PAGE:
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[kog-nuh-zuh nt, kon-uh-] /ˈkɒg nə zənt, ˈkɒn ə-/
having cognizance; aware (usually followed by of):
He was cognizant of the difficulty.
having legal cognizance or jurisdiction.
Origin of cognizant
First recorded in 1810-20; cogniz(ance) + -ant
Related forms
noncognizant, adjective
noncognizantly, adverb
precognizant, adjective
uncognizant, adjective
Synonym Study
1. See conscious. Unabridged
Based on the Random House Dictionary, © Random House, Inc. 2017.
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Examples from the Web for cognizant
Contemporary Examples
Historical Examples
  • And one very cogent reason why they have not, is, that they are not yet cognizant of the loss.

    The Channings Mrs. Henry Wood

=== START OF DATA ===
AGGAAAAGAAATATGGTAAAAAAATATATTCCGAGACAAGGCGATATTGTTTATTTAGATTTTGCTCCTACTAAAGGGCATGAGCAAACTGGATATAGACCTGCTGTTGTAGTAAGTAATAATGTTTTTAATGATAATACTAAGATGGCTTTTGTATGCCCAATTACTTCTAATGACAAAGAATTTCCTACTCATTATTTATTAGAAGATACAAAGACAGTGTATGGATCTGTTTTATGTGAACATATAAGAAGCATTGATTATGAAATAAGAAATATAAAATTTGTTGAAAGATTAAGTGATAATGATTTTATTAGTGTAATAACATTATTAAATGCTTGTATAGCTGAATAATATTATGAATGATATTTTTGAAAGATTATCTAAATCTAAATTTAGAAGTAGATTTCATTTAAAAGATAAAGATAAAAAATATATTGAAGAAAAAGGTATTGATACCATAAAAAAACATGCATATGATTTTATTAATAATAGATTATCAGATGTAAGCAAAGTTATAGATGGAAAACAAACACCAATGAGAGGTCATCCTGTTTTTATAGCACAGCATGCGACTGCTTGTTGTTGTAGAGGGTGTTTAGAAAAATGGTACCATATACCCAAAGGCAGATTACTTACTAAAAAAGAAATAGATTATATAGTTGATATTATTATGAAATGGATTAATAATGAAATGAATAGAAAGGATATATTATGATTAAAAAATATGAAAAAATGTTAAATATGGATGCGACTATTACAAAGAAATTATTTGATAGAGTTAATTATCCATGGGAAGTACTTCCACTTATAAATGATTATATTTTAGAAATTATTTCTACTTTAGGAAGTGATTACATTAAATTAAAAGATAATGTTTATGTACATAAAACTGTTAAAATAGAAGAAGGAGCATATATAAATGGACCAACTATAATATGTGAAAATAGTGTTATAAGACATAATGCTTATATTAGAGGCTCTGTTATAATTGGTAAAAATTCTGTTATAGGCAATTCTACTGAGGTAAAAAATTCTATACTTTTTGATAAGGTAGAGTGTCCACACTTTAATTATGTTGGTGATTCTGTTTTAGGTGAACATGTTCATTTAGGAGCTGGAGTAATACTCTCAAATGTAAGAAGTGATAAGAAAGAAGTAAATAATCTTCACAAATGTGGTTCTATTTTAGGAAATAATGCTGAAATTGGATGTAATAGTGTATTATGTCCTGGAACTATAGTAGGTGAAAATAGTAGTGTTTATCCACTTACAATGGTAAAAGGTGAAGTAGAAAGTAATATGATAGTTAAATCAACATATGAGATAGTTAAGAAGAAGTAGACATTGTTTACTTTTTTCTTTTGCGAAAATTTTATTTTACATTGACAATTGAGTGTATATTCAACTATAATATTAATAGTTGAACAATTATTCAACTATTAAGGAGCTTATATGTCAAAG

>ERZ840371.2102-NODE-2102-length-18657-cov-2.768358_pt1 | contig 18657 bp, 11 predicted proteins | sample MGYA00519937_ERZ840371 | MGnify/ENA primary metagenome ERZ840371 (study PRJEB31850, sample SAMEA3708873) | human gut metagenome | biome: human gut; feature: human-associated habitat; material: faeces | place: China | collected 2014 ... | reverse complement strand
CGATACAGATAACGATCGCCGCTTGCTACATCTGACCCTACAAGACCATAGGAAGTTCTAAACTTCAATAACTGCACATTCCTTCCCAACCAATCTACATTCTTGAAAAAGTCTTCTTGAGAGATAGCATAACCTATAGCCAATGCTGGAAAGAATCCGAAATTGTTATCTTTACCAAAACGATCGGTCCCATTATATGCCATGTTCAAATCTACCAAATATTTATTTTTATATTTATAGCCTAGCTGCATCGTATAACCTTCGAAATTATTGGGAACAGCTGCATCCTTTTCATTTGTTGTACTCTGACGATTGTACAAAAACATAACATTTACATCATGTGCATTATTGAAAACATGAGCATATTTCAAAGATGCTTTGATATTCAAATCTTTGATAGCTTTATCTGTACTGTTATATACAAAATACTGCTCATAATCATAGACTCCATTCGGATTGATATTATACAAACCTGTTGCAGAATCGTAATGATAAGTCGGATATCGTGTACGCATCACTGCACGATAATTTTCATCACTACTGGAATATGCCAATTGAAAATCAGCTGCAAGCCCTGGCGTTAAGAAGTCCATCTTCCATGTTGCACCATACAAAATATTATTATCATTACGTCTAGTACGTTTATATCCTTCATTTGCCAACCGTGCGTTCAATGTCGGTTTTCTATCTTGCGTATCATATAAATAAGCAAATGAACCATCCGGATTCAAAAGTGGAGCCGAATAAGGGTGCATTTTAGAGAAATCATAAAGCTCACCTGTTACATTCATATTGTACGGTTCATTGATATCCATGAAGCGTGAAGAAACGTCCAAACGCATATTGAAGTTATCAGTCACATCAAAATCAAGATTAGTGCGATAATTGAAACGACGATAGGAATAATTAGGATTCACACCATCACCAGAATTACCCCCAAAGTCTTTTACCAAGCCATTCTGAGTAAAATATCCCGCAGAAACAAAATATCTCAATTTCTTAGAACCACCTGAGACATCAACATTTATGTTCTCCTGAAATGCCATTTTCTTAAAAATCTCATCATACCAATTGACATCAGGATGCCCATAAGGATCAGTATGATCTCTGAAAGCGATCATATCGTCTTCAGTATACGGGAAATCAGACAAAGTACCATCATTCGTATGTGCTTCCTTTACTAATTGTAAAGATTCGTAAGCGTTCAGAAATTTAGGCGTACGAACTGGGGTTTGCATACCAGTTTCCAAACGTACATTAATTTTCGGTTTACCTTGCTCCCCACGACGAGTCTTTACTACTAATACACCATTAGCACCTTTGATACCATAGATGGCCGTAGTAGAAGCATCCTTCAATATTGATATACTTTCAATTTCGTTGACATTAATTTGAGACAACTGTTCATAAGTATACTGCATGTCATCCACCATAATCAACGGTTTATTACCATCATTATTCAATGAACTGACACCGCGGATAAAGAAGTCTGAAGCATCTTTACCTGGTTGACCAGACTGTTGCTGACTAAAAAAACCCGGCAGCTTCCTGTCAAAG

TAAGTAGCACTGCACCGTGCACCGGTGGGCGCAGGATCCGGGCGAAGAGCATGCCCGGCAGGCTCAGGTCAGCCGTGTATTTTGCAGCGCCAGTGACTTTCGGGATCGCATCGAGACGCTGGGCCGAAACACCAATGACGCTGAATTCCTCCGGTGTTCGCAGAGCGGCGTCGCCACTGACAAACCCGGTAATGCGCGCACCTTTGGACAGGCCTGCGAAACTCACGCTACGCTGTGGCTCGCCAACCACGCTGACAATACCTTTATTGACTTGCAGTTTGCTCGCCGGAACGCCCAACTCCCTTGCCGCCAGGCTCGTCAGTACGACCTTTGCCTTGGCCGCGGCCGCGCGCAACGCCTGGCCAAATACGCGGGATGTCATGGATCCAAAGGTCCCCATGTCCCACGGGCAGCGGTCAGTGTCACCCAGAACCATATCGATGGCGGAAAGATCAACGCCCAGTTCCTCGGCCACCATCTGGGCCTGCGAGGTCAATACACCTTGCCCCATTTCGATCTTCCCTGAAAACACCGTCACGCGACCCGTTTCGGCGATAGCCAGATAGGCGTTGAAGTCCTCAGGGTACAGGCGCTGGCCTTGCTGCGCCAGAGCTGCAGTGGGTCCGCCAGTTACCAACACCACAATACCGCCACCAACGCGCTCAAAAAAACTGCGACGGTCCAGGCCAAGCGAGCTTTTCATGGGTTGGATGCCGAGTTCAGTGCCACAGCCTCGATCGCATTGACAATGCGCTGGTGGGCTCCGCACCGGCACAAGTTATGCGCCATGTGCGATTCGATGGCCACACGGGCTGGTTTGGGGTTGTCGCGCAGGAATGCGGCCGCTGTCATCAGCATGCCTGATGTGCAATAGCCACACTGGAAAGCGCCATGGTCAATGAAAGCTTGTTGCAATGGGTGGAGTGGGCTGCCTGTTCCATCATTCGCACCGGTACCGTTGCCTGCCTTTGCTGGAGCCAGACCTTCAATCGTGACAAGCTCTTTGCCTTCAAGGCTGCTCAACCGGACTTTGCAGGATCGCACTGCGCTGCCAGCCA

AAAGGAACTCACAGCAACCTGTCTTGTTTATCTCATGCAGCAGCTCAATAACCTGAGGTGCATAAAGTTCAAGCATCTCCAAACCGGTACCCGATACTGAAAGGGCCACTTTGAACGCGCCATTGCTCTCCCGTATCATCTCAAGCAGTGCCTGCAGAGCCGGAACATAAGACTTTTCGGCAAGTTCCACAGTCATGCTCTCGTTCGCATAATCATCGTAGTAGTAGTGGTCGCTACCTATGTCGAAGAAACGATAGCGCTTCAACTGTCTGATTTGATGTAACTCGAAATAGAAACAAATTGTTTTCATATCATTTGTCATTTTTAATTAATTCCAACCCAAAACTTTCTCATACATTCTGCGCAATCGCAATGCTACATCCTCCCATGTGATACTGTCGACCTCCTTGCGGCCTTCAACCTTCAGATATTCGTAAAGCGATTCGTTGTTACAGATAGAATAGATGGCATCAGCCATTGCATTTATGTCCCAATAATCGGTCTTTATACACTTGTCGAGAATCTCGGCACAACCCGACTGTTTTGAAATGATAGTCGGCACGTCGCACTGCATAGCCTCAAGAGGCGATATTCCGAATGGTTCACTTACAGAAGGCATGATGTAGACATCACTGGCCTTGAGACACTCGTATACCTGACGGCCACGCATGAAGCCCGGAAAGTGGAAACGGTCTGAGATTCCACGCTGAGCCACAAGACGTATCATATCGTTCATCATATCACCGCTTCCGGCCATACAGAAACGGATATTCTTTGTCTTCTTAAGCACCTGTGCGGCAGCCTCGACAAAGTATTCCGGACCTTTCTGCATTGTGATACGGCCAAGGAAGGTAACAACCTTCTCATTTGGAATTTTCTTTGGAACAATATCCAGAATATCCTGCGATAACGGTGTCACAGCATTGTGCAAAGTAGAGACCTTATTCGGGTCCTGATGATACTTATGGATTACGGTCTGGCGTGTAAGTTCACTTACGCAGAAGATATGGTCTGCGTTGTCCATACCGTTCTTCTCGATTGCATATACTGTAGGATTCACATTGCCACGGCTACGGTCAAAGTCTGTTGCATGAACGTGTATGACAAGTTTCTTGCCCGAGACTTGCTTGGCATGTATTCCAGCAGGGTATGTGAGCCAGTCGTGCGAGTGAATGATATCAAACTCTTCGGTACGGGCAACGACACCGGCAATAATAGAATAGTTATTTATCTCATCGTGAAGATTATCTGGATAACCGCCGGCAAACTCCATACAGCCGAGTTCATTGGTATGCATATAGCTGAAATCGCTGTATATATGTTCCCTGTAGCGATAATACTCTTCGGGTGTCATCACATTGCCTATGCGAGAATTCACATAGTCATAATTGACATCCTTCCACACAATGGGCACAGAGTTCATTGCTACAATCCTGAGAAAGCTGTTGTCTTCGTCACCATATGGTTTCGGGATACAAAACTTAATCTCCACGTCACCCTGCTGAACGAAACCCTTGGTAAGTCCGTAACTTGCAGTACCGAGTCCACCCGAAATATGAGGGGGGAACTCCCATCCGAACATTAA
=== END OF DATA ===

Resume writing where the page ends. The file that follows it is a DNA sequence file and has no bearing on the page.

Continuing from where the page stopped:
• Mr. Butterby was not cognizant of quite the facts of the case, you see.

    The Channings Mrs. Henry Wood
  • The writer of this letter was cognizant of them, and had sent it that they might be removed.

    The Channings Mrs. Henry Wood
  • Is the Duke of Reist cognizant of this, and willing to accept the throne?

    The Traitors

    E. Phillips (Edward Phillips) Oppenheim
  • Hence it would seem that the Saints are not cognizant of our prayers.

British Dictionary definitions for cognizant


/ˈkɒɡnɪzənt; ˈkɒnɪ-/
(usually foll by of) aware; having knowledge
Collins English Dictionary - Complete & Unabridged 2012 Digital Edition
© William Collins Sons & Co. Ltd. 1979, 1986 © HarperCollins
Publishers 1998, 2000, 2003, 2005, 2006, 2007, 2009, 2012
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Word Origin and History for cognizant

1820, back-formation from cognizance.

Online Etymology Dictionary, © 2010 Douglas Harper
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